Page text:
So Apple got yet another patent granted today, and now there's yet another media firestorm over whether it means Cupertino will be able to sue every other phone manufacturer out of business, or at least out of the business of making multitouch devices. And, as usual, most of the hysteria is based on a fundamental misinterpretation of what the patent claims actually say, and what behaviors they actually cover in iOS. I don't know why we keep repeating this sad cycle, but I do know that it's always, always better for us to read the claims and try to figure them out for ourselves -- and in this case, they're actually pretty narrow.
Now, the key to understanding patents is to read the claims. That's step one. Every single element of each claim is important! Anything that doesn't hit on every single element of the claim doesn't infringe. And any patent article that doesn't include a specific analysis of the claims isn't worth your time. It's that simple. So! Let's look at the first claim of patent #7,966,578, which was granted on June 21 -- it's very, very specific:
- You need a "portable multifunction device with one or more processors, memory, and a touch screen display." Check!
- That device needs to display "a portion of a web page in a stationary application window," and that portion has to include both the regular page content and a "frame displaying a portion of frame content." That's something like a Google Maps embed -- it's a frame within a webpage that displays other content.
- The device has to "detect a translation gesture by a single finger," and in response somehow translate both the main content and the frame content. That means when you scroll with a single finger, everything has to move.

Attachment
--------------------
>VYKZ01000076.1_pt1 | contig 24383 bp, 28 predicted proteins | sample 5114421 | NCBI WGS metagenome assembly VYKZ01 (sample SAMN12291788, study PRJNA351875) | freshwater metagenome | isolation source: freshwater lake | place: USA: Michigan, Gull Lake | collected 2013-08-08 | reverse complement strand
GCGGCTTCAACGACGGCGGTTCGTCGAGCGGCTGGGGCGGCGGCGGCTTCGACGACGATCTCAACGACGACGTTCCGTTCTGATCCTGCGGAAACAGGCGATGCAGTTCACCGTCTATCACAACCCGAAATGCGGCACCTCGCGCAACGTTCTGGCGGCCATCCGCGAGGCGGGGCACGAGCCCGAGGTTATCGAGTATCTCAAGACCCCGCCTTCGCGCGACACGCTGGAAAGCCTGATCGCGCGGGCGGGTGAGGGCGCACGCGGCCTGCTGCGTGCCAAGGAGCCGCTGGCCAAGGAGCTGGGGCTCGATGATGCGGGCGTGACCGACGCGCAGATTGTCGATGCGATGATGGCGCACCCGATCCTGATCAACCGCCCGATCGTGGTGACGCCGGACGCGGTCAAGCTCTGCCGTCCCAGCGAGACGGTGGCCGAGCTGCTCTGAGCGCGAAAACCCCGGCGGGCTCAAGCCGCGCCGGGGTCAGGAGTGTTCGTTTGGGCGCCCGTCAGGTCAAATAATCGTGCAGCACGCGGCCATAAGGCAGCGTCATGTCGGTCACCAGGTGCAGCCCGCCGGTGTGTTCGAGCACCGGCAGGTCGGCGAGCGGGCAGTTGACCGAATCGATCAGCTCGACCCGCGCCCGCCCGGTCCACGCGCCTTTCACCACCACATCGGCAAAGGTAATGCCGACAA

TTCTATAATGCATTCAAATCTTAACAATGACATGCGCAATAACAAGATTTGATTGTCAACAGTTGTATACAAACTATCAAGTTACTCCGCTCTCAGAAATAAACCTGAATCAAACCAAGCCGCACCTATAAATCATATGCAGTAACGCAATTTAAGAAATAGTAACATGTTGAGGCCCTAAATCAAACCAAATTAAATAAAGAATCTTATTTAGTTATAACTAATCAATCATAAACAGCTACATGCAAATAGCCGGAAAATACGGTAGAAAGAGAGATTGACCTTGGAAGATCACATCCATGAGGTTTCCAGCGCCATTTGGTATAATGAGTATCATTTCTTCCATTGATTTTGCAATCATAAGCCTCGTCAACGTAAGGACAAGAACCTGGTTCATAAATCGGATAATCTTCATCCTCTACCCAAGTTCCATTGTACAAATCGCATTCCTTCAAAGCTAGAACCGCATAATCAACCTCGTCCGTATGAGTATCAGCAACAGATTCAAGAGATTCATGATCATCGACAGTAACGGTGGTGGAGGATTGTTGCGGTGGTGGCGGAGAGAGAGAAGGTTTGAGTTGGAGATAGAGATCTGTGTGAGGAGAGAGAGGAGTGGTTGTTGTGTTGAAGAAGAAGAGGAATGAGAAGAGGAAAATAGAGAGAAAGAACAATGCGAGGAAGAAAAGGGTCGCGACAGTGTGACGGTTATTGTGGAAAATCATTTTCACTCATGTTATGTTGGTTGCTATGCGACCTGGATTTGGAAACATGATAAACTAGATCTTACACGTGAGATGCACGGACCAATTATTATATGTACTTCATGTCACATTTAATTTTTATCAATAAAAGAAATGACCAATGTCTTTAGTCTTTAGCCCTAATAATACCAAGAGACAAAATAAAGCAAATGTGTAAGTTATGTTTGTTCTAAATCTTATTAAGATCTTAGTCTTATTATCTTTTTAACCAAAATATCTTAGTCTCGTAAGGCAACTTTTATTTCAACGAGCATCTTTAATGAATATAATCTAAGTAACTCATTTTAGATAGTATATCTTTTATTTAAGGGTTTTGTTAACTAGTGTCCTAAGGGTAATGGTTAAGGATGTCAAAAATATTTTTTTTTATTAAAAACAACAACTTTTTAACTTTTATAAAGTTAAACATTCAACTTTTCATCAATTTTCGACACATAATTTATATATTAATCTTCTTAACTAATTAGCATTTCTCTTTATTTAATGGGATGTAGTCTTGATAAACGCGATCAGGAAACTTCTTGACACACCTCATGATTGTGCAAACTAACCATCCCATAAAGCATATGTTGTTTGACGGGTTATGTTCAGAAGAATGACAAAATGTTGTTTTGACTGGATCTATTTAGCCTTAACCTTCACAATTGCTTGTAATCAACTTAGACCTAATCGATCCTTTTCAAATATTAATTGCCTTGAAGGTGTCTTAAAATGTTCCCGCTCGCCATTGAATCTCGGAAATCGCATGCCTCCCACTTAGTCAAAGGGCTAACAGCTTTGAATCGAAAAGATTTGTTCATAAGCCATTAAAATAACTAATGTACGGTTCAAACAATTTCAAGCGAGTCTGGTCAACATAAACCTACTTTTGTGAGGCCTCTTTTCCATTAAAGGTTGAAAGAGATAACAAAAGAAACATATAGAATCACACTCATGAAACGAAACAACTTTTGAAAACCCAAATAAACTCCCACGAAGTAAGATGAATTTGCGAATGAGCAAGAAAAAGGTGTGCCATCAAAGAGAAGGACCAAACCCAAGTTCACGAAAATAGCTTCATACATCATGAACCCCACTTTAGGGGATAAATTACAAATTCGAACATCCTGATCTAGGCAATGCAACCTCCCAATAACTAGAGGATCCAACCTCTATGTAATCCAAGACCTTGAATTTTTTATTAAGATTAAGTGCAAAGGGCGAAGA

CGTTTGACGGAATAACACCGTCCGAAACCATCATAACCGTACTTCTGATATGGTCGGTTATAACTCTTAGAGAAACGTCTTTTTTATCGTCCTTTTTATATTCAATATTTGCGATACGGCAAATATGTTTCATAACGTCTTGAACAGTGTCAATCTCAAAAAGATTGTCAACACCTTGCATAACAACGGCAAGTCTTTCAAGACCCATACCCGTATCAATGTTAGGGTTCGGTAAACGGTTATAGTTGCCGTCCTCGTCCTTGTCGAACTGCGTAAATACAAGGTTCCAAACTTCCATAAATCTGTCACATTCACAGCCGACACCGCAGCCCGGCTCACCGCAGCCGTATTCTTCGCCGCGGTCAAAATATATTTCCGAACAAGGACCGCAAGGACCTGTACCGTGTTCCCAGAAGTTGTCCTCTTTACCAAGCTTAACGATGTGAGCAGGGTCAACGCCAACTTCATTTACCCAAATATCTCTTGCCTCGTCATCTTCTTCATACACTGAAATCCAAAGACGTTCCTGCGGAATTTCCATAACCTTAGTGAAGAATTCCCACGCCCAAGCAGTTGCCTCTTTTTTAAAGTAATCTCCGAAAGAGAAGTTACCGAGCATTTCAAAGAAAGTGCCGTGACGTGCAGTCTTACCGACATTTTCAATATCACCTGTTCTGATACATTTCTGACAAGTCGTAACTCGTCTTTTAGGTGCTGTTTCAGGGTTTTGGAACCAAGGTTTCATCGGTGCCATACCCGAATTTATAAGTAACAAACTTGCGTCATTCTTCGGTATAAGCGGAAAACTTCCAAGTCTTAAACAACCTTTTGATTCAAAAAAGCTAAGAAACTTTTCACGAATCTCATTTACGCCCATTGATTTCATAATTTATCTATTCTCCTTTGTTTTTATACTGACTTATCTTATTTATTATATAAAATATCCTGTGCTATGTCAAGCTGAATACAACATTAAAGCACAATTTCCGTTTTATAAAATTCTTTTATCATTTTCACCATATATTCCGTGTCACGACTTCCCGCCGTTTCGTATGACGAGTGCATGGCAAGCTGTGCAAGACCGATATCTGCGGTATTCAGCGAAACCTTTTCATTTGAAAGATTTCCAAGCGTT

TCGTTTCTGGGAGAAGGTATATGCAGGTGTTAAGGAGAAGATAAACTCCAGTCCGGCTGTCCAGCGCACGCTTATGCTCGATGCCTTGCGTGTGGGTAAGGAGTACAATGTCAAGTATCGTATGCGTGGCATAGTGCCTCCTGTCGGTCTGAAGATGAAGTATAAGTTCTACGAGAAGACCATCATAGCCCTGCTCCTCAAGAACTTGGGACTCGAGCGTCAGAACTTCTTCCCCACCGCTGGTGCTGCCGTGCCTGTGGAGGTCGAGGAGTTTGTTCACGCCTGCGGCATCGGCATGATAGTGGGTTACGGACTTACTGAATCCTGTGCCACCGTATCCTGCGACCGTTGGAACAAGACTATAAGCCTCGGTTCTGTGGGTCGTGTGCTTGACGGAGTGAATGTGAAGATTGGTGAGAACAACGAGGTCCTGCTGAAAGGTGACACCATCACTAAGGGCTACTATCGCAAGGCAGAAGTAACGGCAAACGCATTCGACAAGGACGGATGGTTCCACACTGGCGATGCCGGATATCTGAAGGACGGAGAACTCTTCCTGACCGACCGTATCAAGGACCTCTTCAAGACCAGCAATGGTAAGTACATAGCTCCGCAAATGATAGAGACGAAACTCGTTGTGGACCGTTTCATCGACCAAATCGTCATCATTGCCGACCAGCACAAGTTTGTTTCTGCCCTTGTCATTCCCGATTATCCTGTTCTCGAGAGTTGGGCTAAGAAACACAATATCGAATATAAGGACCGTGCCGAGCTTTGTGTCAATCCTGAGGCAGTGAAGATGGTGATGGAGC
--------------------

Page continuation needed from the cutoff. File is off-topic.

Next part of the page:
- Lastly, the device has to be able to detect "a translation gesture by two fingers" and in response translate only the frame content without translating the main content. That's exactly what happens on the iPhone today -- you can pinch-to-zoom on a map embed without zooming a main web page. It's easier to show this in a video, actually:
And... that's it! That's all the patent covers. The other claims of the patent attempt to broaden this language somewhat by changing the specific number of fingers to the variables N and M and by saying the technique can be used in applications other than the browser, but the main idea is always the same: you interact with a main interface display using N fingers, and you interact with a frame within that display using M fingers, in a way that doesn't alter the main display.
Now, that's a pretty narrow patent, and I don't think the big brains at Google or Microsoft (or Motorola or Samsung or HTC or whoever) will have a hard time engineering around it -- it's really just one specific type of multitouch interaction. I certainly wouldn't call it an "iPhone patent" or anything nearly so broad or sensational. That said, it's certainly yet another arrow in Apple's quiver of patents on the things that make the iPhone work the way it does, and Cupertino may well assert it against another OEM sometime down the line. But even still, Apple's already locked in litigation against HTC, Samsung, and Motorola -- one more granted patent isn't going to swing the balance by much. So let's all take a breath and remember to read the claims carefully next time, shall we? It's better for everyone.